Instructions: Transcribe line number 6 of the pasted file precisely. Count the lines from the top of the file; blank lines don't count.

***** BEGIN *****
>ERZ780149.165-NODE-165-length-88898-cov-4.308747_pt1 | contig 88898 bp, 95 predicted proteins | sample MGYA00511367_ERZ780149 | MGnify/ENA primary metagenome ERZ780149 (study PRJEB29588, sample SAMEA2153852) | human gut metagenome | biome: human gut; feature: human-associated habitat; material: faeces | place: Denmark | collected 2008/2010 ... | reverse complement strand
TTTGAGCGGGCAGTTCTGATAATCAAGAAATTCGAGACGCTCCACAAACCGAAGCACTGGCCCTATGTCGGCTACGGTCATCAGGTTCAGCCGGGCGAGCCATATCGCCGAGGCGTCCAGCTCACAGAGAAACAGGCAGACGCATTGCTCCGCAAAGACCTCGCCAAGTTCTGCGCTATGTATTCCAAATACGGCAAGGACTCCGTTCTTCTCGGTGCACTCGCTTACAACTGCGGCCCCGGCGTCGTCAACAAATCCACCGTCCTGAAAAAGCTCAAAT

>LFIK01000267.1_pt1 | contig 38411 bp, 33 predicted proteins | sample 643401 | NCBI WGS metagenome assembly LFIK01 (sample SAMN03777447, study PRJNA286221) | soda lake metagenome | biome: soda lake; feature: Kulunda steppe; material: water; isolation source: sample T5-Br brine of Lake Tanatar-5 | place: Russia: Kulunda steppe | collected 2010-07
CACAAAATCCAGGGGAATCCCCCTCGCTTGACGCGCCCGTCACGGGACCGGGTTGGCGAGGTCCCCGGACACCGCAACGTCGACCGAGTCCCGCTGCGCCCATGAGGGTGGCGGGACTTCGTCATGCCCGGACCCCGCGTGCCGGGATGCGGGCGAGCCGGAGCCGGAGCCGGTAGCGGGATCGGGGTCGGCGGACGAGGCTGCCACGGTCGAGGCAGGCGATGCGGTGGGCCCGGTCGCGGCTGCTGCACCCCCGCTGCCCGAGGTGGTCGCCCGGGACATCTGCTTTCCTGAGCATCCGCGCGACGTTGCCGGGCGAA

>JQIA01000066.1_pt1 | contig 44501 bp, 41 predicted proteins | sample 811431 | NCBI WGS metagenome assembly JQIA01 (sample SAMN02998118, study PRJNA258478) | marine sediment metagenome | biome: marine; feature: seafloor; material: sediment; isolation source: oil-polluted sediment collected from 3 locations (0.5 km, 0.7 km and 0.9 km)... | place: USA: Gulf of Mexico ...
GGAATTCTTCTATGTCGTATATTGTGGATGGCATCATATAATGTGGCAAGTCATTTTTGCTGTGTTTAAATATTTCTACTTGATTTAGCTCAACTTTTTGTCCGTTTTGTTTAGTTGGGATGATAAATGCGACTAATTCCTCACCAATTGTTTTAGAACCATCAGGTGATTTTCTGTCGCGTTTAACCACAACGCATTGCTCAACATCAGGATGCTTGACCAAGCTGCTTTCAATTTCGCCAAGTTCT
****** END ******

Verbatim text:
GGAATTCTTCTATGTCGTATATTGTGGATGGCATCATATAATGTGGCAAGTCATTTTTGCTGTGTTTAAATATTTCTACTTGATTTAGCTCAACTTTTTGTCCGTTTTGTTTAGTTGGGATGATAAATGCGACTAATTCCTCACCAATTGTTTTAGAACCATCAGGTGATTTTCTGTCGCGTTTAACCACAACGCATTGCTCAACATCAGGATGCTTGACCAAGCTGCTTTCAATTTCGCCAAGTTCT